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IRS Fails to Follow 3-Step Process for Levying Retirement Account, Must Reconsider Collection Alternatives.

(Parker Tax Publishing April 22, 2015)

The Tax Court determined a settlement officer did not follow IRS protocol in sustaining a proposed levy on taxpayers' retirement account, and sent the case back to the IRS Appeals Office for further review. The taxpayers were experiencing economic hardship and relying on loans from a 401(k) account, but the officer did not appear to take that in to consideration when denying collection alternatives. Gurule v. Comm'r, T.C. Memo 2015-61.

Background

The Gurule family has faced myriad medical and financial challenges. Mrs. Gurule suffers from a severe neurological condition that causes her to experience seizures and has prevented her from working. The taxpayers' middle son was in an accident as a child and suffered a brain injury. He had medical problems throughout his life as a result of the injury and passed away in August 2013 from these problems. The associated medical costs compounded the family's financial challenges.

Mr. Gurule worked for General Mills for 18 years, beginning as a technician and advancing within the company. His job required him to move his family several times, most recently from Minnesota to Missouri in 2009. When the family moved to Missouri, Mr. Gurule took distributions from his Code Sec. 401(k) plan account in order to pay for a down payment on a house. Three months later, Mr. Gurule lost his job, preventing the family from finalizing the Missouri house purchase and forcing them to move back to their unsold Minnesota home. After the Minnesota home came under foreclosure, the family was forced to move again.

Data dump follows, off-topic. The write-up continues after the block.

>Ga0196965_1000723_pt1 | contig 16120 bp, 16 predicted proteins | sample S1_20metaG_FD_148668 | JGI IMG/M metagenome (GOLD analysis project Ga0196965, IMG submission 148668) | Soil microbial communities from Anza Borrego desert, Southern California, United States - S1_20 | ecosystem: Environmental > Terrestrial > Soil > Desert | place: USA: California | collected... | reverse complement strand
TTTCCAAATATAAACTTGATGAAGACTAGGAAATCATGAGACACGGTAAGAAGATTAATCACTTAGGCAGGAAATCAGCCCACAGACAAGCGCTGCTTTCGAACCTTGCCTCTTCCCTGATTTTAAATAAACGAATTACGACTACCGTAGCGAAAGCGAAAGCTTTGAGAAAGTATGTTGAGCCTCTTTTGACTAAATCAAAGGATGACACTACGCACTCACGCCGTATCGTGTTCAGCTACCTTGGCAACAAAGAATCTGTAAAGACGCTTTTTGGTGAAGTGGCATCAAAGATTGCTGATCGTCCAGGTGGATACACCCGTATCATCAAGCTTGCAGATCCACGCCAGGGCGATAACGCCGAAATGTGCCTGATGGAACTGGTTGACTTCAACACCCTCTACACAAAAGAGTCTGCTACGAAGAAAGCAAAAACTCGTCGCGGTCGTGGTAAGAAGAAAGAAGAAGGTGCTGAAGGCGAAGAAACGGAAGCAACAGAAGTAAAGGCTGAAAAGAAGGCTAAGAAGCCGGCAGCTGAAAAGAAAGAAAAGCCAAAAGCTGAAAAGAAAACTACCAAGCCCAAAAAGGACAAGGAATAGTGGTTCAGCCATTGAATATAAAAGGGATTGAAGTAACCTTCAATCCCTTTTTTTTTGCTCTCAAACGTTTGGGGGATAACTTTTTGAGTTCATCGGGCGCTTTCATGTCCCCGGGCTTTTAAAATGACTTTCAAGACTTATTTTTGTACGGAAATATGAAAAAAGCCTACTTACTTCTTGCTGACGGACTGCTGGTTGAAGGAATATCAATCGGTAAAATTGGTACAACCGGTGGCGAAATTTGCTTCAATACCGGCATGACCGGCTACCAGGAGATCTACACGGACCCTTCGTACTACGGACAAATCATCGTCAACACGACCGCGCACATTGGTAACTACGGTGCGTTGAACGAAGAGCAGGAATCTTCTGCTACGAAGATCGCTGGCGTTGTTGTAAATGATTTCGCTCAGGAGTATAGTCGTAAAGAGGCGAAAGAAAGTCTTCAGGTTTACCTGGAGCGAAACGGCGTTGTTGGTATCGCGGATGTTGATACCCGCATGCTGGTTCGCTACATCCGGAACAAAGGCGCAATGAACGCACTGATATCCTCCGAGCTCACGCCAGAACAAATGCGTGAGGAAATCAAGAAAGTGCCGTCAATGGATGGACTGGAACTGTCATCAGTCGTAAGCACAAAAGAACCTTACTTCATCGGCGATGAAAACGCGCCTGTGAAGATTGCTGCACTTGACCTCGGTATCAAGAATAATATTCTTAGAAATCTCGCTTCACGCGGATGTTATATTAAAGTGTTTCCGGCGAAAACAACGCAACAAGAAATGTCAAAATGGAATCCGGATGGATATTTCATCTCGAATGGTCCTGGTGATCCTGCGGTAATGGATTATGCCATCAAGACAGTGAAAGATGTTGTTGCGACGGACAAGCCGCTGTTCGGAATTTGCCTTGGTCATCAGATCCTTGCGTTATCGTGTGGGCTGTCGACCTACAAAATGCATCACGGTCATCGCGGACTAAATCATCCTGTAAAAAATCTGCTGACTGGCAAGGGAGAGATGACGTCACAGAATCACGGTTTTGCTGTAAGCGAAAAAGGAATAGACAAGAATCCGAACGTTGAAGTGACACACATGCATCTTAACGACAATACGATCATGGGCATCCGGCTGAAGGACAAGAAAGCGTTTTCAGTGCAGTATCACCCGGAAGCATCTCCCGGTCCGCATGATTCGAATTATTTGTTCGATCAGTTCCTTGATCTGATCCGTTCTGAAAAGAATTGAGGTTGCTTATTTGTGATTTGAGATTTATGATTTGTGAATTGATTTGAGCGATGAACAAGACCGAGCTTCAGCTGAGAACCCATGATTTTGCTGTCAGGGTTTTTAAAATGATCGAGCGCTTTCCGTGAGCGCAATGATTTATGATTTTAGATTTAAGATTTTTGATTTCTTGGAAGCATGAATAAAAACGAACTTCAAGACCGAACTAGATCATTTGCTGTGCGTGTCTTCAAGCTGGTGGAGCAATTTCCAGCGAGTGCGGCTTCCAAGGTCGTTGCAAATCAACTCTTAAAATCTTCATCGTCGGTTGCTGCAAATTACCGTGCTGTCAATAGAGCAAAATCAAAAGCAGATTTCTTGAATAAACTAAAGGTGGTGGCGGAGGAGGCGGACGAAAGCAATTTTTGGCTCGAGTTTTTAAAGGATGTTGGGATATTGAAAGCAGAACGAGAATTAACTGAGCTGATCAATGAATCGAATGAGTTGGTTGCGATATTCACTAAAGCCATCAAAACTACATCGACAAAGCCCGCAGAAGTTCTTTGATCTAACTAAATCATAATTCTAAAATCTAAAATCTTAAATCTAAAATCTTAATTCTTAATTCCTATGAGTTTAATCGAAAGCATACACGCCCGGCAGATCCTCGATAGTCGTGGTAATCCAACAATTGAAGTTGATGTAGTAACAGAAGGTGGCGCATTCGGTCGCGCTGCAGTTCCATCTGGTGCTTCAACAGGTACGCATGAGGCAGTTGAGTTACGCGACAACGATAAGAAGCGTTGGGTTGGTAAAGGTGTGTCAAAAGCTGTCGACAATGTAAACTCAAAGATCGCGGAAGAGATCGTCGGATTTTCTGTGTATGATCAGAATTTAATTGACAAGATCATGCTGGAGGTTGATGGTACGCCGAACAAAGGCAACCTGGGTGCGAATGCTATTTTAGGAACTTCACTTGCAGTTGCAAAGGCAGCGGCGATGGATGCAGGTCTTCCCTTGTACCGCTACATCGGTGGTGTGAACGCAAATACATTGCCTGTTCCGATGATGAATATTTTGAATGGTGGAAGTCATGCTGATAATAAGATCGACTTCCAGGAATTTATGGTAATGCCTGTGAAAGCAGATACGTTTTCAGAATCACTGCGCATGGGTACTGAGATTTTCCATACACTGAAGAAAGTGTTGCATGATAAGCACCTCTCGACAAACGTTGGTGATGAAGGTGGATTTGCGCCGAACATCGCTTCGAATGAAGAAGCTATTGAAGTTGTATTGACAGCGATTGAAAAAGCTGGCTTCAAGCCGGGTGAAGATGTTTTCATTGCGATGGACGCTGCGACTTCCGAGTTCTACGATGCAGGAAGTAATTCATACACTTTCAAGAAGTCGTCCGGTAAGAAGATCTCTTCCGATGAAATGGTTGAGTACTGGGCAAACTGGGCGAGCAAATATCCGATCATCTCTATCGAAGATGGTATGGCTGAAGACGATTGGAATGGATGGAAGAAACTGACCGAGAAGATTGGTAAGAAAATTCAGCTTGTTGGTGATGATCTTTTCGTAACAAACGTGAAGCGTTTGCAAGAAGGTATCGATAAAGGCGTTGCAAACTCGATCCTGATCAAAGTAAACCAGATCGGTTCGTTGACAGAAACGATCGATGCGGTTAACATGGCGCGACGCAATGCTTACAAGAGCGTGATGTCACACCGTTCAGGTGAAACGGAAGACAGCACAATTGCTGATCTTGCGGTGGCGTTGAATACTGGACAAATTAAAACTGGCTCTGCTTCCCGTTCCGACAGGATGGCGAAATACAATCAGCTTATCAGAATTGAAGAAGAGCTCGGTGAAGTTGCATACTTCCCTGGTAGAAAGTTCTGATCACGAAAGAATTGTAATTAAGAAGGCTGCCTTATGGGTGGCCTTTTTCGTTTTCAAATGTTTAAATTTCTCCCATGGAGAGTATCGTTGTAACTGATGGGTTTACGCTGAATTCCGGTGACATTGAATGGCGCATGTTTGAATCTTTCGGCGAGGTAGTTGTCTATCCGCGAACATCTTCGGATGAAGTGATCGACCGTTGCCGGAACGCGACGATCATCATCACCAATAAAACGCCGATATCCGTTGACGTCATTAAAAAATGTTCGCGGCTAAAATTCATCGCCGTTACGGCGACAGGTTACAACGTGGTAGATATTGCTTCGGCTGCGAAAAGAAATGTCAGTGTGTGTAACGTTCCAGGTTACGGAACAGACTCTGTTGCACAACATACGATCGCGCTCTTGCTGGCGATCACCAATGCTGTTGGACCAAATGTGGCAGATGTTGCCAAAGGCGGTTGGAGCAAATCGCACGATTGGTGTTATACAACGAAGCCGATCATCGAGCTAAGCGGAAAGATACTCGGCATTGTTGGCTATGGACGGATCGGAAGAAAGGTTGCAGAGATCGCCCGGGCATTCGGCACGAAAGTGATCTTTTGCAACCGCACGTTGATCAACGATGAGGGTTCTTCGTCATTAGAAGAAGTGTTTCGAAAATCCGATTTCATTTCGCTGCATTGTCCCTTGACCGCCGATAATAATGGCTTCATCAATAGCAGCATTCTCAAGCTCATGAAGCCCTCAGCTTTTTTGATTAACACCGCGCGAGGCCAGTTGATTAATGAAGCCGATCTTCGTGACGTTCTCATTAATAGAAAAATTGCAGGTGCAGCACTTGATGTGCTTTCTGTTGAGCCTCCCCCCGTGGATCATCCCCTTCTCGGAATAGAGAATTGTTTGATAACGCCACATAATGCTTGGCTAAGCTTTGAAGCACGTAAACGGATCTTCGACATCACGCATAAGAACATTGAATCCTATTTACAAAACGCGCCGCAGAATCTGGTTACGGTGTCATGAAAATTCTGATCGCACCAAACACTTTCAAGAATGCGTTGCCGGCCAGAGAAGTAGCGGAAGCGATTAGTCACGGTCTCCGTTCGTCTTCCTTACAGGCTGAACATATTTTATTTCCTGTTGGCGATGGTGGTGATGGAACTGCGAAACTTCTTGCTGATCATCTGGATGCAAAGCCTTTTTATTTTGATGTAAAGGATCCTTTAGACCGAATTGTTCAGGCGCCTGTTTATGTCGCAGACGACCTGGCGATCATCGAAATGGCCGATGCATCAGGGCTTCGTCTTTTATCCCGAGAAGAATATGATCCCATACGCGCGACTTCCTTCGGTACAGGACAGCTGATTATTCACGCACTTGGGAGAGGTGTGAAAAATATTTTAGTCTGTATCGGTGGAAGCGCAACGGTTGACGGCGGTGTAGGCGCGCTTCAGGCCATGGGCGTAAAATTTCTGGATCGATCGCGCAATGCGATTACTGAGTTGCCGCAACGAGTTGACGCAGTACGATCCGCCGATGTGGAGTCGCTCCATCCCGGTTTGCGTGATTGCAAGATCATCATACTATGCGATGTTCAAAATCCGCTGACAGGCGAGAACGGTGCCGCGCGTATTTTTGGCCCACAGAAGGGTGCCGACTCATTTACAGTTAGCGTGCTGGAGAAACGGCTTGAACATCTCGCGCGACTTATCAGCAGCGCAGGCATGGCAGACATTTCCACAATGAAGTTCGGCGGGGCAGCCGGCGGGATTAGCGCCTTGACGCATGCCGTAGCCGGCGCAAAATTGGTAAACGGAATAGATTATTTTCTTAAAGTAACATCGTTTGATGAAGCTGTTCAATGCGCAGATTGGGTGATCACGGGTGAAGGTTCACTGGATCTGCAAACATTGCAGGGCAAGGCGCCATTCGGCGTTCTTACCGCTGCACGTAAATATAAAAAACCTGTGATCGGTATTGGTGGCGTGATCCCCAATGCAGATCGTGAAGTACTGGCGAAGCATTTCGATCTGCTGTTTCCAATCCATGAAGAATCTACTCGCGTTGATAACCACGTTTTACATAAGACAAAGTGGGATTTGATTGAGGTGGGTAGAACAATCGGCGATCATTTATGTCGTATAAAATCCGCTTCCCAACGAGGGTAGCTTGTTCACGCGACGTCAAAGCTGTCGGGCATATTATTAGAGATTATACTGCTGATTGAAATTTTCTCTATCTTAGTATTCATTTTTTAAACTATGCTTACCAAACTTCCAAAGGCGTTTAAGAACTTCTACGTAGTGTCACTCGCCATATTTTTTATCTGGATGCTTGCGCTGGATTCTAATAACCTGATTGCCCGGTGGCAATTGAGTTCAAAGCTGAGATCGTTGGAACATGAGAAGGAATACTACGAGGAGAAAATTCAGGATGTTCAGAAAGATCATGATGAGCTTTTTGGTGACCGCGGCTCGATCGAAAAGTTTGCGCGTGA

Due to the family's financial struggles, Mr. Gurule took out several loans from his 401(k) plan to pay for foreclosure, moving, and rent expenses, as well as for his son's medical bills and funeral service expenses.

In 2011, the IRS assessed a tax deficiency of $36,516 and notified the taxpayers of its intent to levy their retirement account to pay the liability. Unable to pay, the taxpayers proposed an offer in compromise and an installment agreement. However, the settlement officer rejected the collection alternatives, concluding the family's reasonable collection potential (RCP) was sufficient to pay the liability in full.

Analysis

The Tax Court noted that Code Sec. 6343(a)(1)(D) requires the IRS to release a levy upon all, or part of, a taxpayer's property if a levy would cause economic hardship to the taxpayer. The tax court found, however, that despite the taxpayers' assertion that they needed the 401K to pay necessary living expenses and would be harmed by the levy, the settlement officer's case notes did not show that she ever considered, much less made a determination about, the economic hardship claim.